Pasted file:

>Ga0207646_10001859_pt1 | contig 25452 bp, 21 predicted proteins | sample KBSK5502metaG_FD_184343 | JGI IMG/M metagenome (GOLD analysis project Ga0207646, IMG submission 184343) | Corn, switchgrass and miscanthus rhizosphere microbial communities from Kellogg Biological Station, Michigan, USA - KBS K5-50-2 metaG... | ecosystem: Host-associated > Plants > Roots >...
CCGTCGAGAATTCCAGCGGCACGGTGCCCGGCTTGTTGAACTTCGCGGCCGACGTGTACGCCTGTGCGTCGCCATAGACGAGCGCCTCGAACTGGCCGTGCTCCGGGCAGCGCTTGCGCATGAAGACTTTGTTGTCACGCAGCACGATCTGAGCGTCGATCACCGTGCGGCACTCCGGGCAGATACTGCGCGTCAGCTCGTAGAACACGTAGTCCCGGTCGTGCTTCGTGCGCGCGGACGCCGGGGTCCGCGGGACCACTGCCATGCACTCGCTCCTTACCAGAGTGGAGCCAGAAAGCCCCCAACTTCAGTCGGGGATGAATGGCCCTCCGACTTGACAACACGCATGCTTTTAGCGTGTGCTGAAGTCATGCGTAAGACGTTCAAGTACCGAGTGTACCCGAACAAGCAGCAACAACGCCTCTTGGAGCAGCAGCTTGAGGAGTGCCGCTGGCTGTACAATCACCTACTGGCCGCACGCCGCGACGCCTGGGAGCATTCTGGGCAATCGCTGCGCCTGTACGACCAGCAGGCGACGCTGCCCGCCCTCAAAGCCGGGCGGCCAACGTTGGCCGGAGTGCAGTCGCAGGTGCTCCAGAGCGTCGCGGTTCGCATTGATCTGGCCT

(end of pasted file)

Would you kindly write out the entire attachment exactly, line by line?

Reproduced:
>Ga0207646_10001859_pt1 | contig 25452 bp, 21 predicted proteins | sample KBSK5502metaG_FD_184343 | JGI IMG/M metagenome (GOLD analysis project Ga0207646, IMG submission 184343) | Corn, switchgrass and miscanthus rhizosphere microbial communities from Kellogg Biological Station, Michigan, USA - KBS K5-50-2 metaG... | ecosystem: Host-associated > Plants > Roots >...
CCGTCGAGAATTCCAGCGGCACGGTGCCCGGCTTGTTGAACTTCGCGGCCGACGTGTACGCCTGTGCGTCGCCATAGACGAGCGCCTCGAACTGGCCGTGCTCCGGGCAGCGCTTGCGCATGAAGACTTTGTTGTCACGCAGCACGATCTGAGCGTCGATCACCGTGCGGCACTCCGGGCAGATACTGCGCGTCAGCTCGTAGAACACGTAGTCCCGGTCGTGCTTCGTGCGCGCGGACGCCGGGGTCCGCGGGACCACTGCCATGCACTCGCTCCTTACCAGAGTGGAGCCAGAAAGCCCCCAACTTCAGTCGGGGATGAATGGCCCTCCGACTTGACAACACGCATGCTTTTAGCGTGTGCTGAAGTCATGCGTAAGACGTTCAAGTACCGAGTGTACCCGAACAAGCAGCAACAACGCCTCTTGGAGCAGCAGCTTGAGGAGTGCCGCTGGCTGTACAATCACCTACTGGCCGCACGCCGCGACGCCTGGGAGCATTCTGGGCAATCGCTGCGCCTGTACGACCAGCAGGCGACGCTGCCCGCCCTCAAAGCCGGGCGGCCAACGTTGGCCGGAGTGCAGTCGCAGGTGCTCCAGAGCGTCGCGGTTCGCATTGATCTGGCCT